Warning This Web page has been archived on the Web.

Archived Content

Information identified as archived on the Web is for reference, research or recordkeeping purposes. It has not been altered or updated after the date of archiving. Web pages that are archived on the Web are not subject to the Government of Canada Web Standards. As per the Communications Policy of the Government of Canada. Please contact us to request a format other than those available.

Vol. 138, No. 43 -- October 23, 2004

Order Amending Schedules 1 to 3 to the Species at Risk Act

Statutory authority

Species at Risk Act

Sponsoring department

Department of the Environment

REGULATORY IMPACT
ANALYSIS STATEMENT

(This statement is not part of the Order.)

Description

The Minister of the Environment is recommending, pursuant to section 27, that 76 species be added to Schedule 1, the List of Wildlife Species at Risk of the Species at Risk Act(SARA). This recommendation is based on scientific assessments by the Committee on the Status of Endangered Wildlife in Canada (COSEWIC) and on consultations with Canadian governments, Aboriginal peoples, stakeholders, and the Canadian public.

The Species at Risk Act received Royal Assent in December 2002, after extensive consultation with provincial and territorial governments, Aboriginal peoples, environmental organizations, industry and the general public. The majority of the provisions of the Act came into force in June 2003; the prohibitions and enforcement provisions entered into force in June 2004. At the time of Royal Assent, 233 species were included on Schedule 1.

The purpose of SARA is threefold: to prevent wildlife species from being extirpated or becoming extinct; to provide for the recovery of wildlife species that are extirpated, endangered or threatened as a result of human activity; and to manage species of special concern to prevent them from becoming endangered or threatened. SARA complements provincial and territorial legislation as well as existing federal legislation (e.g. the Canada National Parks Act, the Canada Wildlife Act, the Fisheries Act, the Migratory Birds Convention Act, 1994 and the Wild Animal and Plant Protection and Regulation of International and Interprovincial Trade Act).

SARA provides for additional species to be added to or removed from Schedule 1, or their status changed, following their assessment by COSEWIC, by means of an Order issued by the Governor in Council (GIC).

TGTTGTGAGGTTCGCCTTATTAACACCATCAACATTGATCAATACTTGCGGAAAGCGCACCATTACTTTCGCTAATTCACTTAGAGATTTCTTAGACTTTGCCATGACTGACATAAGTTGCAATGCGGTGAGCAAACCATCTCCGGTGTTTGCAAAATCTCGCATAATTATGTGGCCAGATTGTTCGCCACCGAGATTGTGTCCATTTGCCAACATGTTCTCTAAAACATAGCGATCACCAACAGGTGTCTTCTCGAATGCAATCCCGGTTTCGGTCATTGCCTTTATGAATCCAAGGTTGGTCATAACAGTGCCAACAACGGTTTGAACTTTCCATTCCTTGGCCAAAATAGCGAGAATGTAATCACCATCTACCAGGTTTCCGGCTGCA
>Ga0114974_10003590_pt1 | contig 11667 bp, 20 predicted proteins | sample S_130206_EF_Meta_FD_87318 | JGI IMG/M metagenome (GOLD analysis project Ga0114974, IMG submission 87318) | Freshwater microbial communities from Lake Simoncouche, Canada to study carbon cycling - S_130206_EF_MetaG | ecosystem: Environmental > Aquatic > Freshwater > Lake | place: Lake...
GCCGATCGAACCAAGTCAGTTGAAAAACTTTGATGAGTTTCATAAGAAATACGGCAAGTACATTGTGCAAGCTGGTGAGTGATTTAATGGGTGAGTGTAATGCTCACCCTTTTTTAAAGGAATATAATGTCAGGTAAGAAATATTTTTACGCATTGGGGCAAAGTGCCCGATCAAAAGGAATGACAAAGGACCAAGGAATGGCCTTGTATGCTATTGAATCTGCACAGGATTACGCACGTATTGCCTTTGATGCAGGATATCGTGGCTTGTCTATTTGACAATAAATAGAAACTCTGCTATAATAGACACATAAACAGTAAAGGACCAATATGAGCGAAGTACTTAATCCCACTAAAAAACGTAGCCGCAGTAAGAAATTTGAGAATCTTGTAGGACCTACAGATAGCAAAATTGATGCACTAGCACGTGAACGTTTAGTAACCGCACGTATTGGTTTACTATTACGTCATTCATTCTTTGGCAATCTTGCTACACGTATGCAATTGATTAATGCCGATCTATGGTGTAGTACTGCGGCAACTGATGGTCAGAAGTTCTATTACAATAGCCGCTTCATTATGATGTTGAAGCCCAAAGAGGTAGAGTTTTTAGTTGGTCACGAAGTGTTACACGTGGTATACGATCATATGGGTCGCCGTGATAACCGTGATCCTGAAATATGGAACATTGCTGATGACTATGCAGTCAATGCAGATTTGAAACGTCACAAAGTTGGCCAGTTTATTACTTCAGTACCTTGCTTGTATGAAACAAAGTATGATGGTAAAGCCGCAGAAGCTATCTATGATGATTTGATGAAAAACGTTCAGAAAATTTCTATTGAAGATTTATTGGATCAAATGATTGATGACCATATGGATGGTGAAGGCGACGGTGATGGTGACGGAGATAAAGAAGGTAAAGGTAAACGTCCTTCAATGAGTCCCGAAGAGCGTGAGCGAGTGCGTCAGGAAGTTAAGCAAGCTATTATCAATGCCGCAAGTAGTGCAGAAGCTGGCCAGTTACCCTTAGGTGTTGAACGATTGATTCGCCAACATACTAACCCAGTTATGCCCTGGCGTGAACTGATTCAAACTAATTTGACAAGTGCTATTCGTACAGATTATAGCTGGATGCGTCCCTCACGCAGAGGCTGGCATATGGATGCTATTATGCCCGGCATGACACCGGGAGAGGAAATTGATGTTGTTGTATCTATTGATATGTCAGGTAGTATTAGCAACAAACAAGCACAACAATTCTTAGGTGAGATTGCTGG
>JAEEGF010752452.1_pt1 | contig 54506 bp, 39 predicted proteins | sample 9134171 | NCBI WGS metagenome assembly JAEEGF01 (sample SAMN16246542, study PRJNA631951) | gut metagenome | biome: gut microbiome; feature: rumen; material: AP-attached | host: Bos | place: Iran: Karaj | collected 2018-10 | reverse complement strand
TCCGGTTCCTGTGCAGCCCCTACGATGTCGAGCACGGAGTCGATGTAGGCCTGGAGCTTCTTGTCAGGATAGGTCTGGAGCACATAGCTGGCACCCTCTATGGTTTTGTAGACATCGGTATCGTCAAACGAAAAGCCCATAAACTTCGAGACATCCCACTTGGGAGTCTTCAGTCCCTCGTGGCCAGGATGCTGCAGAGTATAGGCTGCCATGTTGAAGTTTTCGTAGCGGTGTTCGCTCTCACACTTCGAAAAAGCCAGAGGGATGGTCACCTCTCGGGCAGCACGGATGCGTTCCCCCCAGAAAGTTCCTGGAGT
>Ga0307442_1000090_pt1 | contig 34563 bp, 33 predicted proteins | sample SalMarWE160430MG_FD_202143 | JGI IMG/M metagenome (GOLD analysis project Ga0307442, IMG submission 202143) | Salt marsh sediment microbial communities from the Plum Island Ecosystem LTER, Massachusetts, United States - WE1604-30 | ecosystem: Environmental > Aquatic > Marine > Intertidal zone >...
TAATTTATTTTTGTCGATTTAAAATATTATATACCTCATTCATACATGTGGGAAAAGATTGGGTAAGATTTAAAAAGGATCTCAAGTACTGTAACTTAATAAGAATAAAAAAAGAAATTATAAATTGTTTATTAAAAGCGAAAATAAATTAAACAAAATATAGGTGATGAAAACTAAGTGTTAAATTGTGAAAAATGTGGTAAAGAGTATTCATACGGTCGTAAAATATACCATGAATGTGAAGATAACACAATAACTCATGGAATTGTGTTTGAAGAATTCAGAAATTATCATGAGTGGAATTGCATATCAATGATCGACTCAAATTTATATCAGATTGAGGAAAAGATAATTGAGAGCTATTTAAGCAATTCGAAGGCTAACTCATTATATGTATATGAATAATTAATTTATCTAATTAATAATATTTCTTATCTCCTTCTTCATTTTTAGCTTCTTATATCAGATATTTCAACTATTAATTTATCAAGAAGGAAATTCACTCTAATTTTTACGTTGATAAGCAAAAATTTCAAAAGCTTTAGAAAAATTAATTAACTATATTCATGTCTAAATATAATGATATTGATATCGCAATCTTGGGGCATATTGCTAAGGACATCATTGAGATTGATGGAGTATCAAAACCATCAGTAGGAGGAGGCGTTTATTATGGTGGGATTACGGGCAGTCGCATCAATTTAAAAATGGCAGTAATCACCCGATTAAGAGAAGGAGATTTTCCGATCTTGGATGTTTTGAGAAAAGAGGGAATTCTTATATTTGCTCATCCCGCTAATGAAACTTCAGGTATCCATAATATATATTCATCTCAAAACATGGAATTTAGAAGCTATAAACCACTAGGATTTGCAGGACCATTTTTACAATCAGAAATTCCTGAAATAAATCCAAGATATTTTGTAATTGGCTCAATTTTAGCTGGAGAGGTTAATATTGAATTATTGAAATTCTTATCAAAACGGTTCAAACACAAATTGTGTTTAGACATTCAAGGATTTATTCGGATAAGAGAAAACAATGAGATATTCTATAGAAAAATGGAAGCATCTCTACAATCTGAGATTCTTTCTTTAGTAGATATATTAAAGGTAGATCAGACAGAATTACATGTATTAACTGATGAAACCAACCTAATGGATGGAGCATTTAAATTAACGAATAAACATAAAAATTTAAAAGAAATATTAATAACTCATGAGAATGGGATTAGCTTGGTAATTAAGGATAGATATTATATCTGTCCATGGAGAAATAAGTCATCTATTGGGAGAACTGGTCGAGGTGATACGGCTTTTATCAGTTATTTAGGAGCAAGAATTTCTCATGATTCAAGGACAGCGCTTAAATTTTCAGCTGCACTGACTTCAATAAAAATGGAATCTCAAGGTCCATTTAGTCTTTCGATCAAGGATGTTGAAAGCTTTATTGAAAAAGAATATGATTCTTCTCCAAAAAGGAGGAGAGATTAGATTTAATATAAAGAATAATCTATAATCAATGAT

SARA establishes COSEWIC as an independent, scientific advisory body on the status of species at risk. The Committee's primary function is to assess the level of risk for wildlife species based on the best available information on the biological status of a species, including scientific knowledge, aboriginal traditional knowledge and community knowledge. This assessment is based on biological factors identified in detailed status reports and the application of assessment criteria.

The degree of risk to a species is categorized according to the terms extirpated, endangered, threatenedand special concern. A species is assessed by COSEWIC as extirpated when it no longer exists in the wild in Canada but still exists elsewhere in the wild. It is endangered if it is facing imminent extirpation or extinction, and threatened if the species is likely to become endangered if nothing is done to reverse the factors leading to its extirpation or extinction. Special concern status is given to a species if it may become threatened or endangered because of a combination of biological characteristics and identified threats.

Listing species as endangered or threatened under SARA leads to automatic prohibitions on killing or harming individuals or harming their residences, in the case of migratory birds, aquatic species, and those species occurring on federal lands. For all species listed as extirpated, endangered or threatened, a recovery strategy must be prepared within fixed timelines and at least one recovery action plan must be prepared following the development of the recovery strategy. For species listed as special concern, a management plan must be prepared. Should species not be effectively protected, SARA has "safety-net" provisions that give the federal government the power to make an Order securing their protection. The federal government would consult with the jurisdiction concerned and the public before any safety-net provisions are invoked.

On April 21, 2004, the Governor in Council officially received the COSEWIC assessments for 79 species that had been assessed by COSEWIC in its meetings of May 2002, November 2002 and May 2003. This action initiated a nine-month timeline during which the GIC may decide whether or not to add these 79 species to Schedule 1 of SARA, or to refer species back to COSEWIC for further consideration or information. Of the 79 species, 76 are the subject of this draft Order. Of the 76 species, 63 are terrestrial species for which the Minister of the Environment is responsible, and 13 are aquatic species for which the Minister of Fisheries and Oceans has primary responsibility under the Act. Of the 13 aquatic species, the Minister of the Environment also has responsibility for 4 of these species, as they occur within lands administered by the Parks Canada Agency.